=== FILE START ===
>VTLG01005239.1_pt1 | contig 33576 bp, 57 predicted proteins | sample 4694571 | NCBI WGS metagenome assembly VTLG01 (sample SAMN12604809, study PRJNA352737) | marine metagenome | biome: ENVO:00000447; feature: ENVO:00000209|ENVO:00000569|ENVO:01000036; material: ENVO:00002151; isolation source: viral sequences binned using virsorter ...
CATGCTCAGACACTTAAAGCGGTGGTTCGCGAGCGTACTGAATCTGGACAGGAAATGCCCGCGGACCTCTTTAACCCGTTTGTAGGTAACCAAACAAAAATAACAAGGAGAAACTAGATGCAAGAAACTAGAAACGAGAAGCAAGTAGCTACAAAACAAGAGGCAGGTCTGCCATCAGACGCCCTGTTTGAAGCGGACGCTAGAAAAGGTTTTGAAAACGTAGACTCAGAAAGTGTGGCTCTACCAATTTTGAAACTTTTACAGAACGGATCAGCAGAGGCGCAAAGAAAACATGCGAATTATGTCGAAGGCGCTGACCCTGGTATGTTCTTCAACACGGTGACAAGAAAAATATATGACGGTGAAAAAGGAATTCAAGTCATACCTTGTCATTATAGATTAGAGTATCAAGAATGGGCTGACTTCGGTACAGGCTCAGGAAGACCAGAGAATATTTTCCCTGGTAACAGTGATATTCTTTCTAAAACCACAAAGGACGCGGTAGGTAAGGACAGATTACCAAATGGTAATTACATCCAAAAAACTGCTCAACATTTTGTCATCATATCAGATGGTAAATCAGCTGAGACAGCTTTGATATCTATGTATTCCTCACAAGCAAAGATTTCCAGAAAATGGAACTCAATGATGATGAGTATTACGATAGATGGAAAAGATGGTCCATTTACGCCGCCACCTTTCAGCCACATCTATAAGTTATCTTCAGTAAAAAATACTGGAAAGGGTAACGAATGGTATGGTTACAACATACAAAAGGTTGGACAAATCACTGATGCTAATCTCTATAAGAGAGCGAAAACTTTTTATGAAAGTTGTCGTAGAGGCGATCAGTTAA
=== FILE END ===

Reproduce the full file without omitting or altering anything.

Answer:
>VTLG01005239.1_pt1 | contig 33576 bp, 57 predicted proteins | sample 4694571 | NCBI WGS metagenome assembly VTLG01 (sample SAMN12604809, study PRJNA352737) | marine metagenome | biome: ENVO:00000447; feature: ENVO:00000209|ENVO:00000569|ENVO:01000036; material: ENVO:00002151; isolation source: viral sequences binned using virsorter ...
CATGCTCAGACACTTAAAGCGGTGGTTCGCGAGCGTACTGAATCTGGACAGGAAATGCCCGCGGACCTCTTTAACCCGTTTGTAGGTAACCAAACAAAAATAACAAGGAGAAACTAGATGCAAGAAACTAGAAACGAGAAGCAAGTAGCTACAAAACAAGAGGCAGGTCTGCCATCAGACGCCCTGTTTGAAGCGGACGCTAGAAAAGGTTTTGAAAACGTAGACTCAGAAAGTGTGGCTCTACCAATTTTGAAACTTTTACAGAACGGATCAGCAGAGGCGCAAAGAAAACATGCGAATTATGTCGAAGGCGCTGACCCTGGTATGTTCTTCAACACGGTGACAAGAAAAATATATGACGGTGAAAAAGGAATTCAAGTCATACCTTGTCATTATAGATTAGAGTATCAAGAATGGGCTGACTTCGGTACAGGCTCAGGAAGACCAGAGAATATTTTCCCTGGTAACAGTGATATTCTTTCTAAAACCACAAAGGACGCGGTAGGTAAGGACAGATTACCAAATGGTAATTACATCCAAAAAACTGCTCAACATTTTGTCATCATATCAGATGGTAAATCAGCTGAGACAGCTTTGATATCTATGTATTCCTCACAAGCAAAGATTTCCAGAAAATGGAACTCAATGATGATGAGTATTACGATAGATGGAAAAGATGGTCCATTTACGCCGCCACCTTTCAGCCACATCTATAAGTTATCTTCAGTAAAAAATACTGGAAAGGGTAACGAATGGTATGGTTACAACATACAAAAGGTTGGACAAATCACTGATGCTAATCTCTATAAGAGAGCGAAAACTTTTTATGAAAGTTGTCGTAGAGGCGATCAGTTAA